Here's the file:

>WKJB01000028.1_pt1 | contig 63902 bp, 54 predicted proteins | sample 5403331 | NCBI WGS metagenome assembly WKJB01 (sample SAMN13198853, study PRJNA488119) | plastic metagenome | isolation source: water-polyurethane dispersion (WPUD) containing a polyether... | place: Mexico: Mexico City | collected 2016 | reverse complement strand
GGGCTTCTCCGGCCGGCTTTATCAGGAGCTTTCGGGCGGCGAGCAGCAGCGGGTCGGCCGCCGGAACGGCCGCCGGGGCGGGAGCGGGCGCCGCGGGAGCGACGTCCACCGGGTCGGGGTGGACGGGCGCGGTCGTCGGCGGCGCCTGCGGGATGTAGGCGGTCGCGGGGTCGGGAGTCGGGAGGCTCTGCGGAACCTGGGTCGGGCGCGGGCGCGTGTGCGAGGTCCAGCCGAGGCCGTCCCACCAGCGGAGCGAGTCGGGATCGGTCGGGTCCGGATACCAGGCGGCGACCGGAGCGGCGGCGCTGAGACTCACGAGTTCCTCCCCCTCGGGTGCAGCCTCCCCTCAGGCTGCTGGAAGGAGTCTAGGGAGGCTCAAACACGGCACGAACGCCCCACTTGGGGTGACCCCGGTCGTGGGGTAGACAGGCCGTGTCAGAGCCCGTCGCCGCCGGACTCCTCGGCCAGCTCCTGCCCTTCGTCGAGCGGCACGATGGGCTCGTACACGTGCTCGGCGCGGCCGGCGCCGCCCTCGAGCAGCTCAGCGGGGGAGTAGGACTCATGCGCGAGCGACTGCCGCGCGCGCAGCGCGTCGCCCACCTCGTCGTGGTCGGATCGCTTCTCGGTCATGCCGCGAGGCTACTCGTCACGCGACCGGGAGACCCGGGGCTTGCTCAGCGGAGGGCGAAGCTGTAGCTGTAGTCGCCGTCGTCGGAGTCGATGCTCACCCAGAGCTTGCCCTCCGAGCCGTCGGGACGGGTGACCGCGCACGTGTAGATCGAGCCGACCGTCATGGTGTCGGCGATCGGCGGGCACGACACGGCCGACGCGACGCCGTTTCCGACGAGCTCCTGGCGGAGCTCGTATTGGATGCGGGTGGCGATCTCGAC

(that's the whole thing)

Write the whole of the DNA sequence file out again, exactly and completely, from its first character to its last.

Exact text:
>WKJB01000028.1_pt1 | contig 63902 bp, 54 predicted proteins | sample 5403331 | NCBI WGS metagenome assembly WKJB01 (sample SAMN13198853, study PRJNA488119) | plastic metagenome | isolation source: water-polyurethane dispersion (WPUD) containing a polyether... | place: Mexico: Mexico City | collected 2016 | reverse complement strand
GGGCTTCTCCGGCCGGCTTTATCAGGAGCTTTCGGGCGGCGAGCAGCAGCGGGTCGGCCGCCGGAACGGCCGCCGGGGCGGGAGCGGGCGCCGCGGGAGCGACGTCCACCGGGTCGGGGTGGACGGGCGCGGTCGTCGGCGGCGCCTGCGGGATGTAGGCGGTCGCGGGGTCGGGAGTCGGGAGGCTCTGCGGAACCTGGGTCGGGCGCGGGCGCGTGTGCGAGGTCCAGCCGAGGCCGTCCCACCAGCGGAGCGAGTCGGGATCGGTCGGGTCCGGATACCAGGCGGCGACCGGAGCGGCGGCGCTGAGACTCACGAGTTCCTCCCCCTCGGGTGCAGCCTCCCCTCAGGCTGCTGGAAGGAGTCTAGGGAGGCTCAAACACGGCACGAACGCCCCACTTGGGGTGACCCCGGTCGTGGGGTAGACAGGCCGTGTCAGAGCCCGTCGCCGCCGGACTCCTCGGCCAGCTCCTGCCCTTCGTCGAGCGGCACGATGGGCTCGTACACGTGCTCGGCGCGGCCGGCGCCGCCCTCGAGCAGCTCAGCGGGGGAGTAGGACTCATGCGCGAGCGACTGCCGCGCGCGCAGCGCGTCGCCCACCTCGTCGTGGTCGGATCGCTTCTCGGTCATGCCGCGAGGCTACTCGTCACGCGACCGGGAGACCCGGGGCTTGCTCAGCGGAGGGCGAAGCTGTAGCTGTAGTCGCCGTCGTCGGAGTCGATGCTCACCCAGAGCTTGCCCTCCGAGCCGTCGGGACGGGTGACCGCGCACGTGTAGATCGAGCCGACCGTCATGGTGTCGGCGATCGGCGGGCACGACACGGCCGACGCGACGCCGTTTCCGACGAGCTCCTGGCGGAGCTCGTATTGGATGCGGGTGGCGATCTCGAC